May 7, 2012

PM0011 [Project Planning & Scheduling] Set1 Q1

Q.1 Explain the following 
a. Rolling wave planning
b. Decomposition 
c. Precedence diagramming method 
d. Dependency determination



Ans:


a. Rolling wave planning:
Rolling wave planning: this is a technique which plans as and when the project unfolds. In this technique the plans are made with the upcoming events. It is not often possible to foresee the future activities in a project with consistent detail over the entire period of the project. Therefore, planning is often done in "waves" or stages, with the activities in the near term planned in detail and the activities in the longer distance of time left for future detail planning. There may in fact be several planning waves, particularly if the precise approach or resource requirement is dependent or conditioned on the near-term activities. Such a planning approach is commonly called rolling wave planning.

The requirements were vague. I couldn’t possible plan for the entire project. However, at least some degree of planning was required to get the project started. So, I used the Rolling Wave Planning technique to plan as far as the requirements were clear enough.

Fundamentals of Rolling Wave Planning
Rolling Wave Planning is a technique that enables you to plan for a project as it unfolds. Therefore, Rolling Wave Planning requires you to plan iteratively. The planning technique is very similar to those used in SCRUM or other Agile Methodologies. Essentially, when you use Rolling Wave Planning, plan until you have visibility, implement, and then re-plan.

For example, suppose you expect to complete the project in eight months, but only have clarity for the first three months. Then, you would plan only for these three months. As the project progresses and you gain more clarity, you would then plan for the remaining months. The Rolling Wave Planning technique uses progressive elaboration, which is the act of elaborating the work packages in greater detail as the project unfolds.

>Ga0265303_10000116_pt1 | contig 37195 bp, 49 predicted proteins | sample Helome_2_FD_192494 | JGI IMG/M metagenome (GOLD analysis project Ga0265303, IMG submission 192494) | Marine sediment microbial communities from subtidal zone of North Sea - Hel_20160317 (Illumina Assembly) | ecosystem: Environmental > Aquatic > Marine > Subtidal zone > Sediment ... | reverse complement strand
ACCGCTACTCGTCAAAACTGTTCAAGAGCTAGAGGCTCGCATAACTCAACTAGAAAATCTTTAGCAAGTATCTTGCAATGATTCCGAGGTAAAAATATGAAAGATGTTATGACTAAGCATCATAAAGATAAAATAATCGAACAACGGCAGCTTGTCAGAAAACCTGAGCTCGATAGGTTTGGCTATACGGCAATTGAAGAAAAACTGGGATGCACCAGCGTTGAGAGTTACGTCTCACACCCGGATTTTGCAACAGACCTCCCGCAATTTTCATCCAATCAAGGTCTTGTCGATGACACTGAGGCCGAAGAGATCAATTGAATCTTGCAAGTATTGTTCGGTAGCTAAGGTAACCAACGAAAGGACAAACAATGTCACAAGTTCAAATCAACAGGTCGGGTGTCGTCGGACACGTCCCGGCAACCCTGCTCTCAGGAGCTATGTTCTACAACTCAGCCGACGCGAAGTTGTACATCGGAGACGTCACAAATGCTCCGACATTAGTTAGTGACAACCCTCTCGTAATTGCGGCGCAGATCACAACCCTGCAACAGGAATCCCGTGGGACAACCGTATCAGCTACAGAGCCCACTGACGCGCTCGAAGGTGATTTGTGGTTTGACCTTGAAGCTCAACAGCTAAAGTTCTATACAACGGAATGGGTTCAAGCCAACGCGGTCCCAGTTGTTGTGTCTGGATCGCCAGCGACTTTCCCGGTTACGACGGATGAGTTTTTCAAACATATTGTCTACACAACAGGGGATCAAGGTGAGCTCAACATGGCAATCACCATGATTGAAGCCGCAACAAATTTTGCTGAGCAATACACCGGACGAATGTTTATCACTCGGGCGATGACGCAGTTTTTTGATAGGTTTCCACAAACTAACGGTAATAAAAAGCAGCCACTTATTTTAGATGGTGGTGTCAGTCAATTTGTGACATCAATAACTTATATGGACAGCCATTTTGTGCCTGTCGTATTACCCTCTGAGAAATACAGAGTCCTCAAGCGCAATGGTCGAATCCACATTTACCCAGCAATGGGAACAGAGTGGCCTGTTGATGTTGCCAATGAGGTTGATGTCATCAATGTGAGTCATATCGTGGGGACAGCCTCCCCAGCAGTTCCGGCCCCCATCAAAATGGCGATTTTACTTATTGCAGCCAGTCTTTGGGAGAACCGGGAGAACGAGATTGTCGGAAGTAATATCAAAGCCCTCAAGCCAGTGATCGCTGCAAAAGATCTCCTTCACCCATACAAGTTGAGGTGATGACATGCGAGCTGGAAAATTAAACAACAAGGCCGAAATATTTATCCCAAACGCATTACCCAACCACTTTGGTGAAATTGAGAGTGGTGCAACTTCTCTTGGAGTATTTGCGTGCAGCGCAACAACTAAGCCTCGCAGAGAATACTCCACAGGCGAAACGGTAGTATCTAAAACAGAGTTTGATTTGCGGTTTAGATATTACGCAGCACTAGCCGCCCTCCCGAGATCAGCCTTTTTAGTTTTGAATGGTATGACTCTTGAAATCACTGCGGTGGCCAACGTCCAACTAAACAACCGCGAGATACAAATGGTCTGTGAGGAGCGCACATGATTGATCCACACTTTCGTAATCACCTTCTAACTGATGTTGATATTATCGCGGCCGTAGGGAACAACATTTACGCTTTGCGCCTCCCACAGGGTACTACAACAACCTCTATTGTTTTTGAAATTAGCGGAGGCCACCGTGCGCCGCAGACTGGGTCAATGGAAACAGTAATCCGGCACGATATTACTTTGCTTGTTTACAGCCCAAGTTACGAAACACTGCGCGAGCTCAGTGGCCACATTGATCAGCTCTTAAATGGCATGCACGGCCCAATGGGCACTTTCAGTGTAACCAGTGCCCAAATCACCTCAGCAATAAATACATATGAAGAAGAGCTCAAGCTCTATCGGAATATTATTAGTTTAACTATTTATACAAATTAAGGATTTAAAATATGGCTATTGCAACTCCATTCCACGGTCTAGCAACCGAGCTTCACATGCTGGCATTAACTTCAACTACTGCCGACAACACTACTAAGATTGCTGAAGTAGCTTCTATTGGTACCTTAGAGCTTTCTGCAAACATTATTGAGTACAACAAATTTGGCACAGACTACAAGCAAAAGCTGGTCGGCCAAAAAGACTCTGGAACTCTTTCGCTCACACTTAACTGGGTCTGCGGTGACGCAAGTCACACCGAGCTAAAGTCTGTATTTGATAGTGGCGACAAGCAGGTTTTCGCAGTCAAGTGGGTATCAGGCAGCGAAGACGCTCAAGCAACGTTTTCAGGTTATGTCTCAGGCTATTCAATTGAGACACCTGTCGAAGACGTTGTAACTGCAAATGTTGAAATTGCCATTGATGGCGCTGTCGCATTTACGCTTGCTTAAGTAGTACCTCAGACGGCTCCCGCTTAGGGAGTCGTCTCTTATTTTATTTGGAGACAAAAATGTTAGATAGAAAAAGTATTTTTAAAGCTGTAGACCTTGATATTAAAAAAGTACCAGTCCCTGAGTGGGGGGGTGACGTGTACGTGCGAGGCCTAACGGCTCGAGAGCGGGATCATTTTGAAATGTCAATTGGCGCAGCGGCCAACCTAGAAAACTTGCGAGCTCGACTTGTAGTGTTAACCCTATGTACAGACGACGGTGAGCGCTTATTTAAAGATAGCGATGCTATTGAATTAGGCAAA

Rolling Wave Planning does not exempt you from creating a list of milestones and assumptions for the entire project. As a matter of fact, it is necessary to provide key milestones and assumptions as it will help stakeholders see why you are using Rolling Wave Planning and what to expect as the project progresses.

Usage of Rolling Wave Planning in Project Management
Rolling Wave Planning is used when you just don’t have enough clarity to plan in detail the entire project. This lack of clarity could come from various factors, such as emerging requirements. Rolling Wave Planning is particularly useful in projects with high uncertainty. Therefore, you must use the Risk Management best practices.

For example, in product development it is common practice to prototype before going into the actual product development. Therefore, in such an environment you would use Rolling Wave Planning to plan the prototype and then make a decision to proceed to implementation. Post the Prototype phase, you would plan once again.

Benefits of Rolling Wave Planning
This iterative approach to planning is commonly found in SCRUM and other Agile Project Management Methodologies. Similar to Agile, Rolling Wave Planning:
  • Encourages adaptability
  • Encourages planning
  • Is great for R&D, High-Tech, Invention projects
  • Is good for projects with changing scope

b. Decomposition:
Defining Decomposition
While it sounds like something you don’t want to happen when planning a project, decomposition can be a useful tool when managing projects. Decomposition is a technique used in project management that breaks down the workload and tasks before the creation of the work breakdown structure. This important step can save time in the long run.

Overview of the Decomposition Process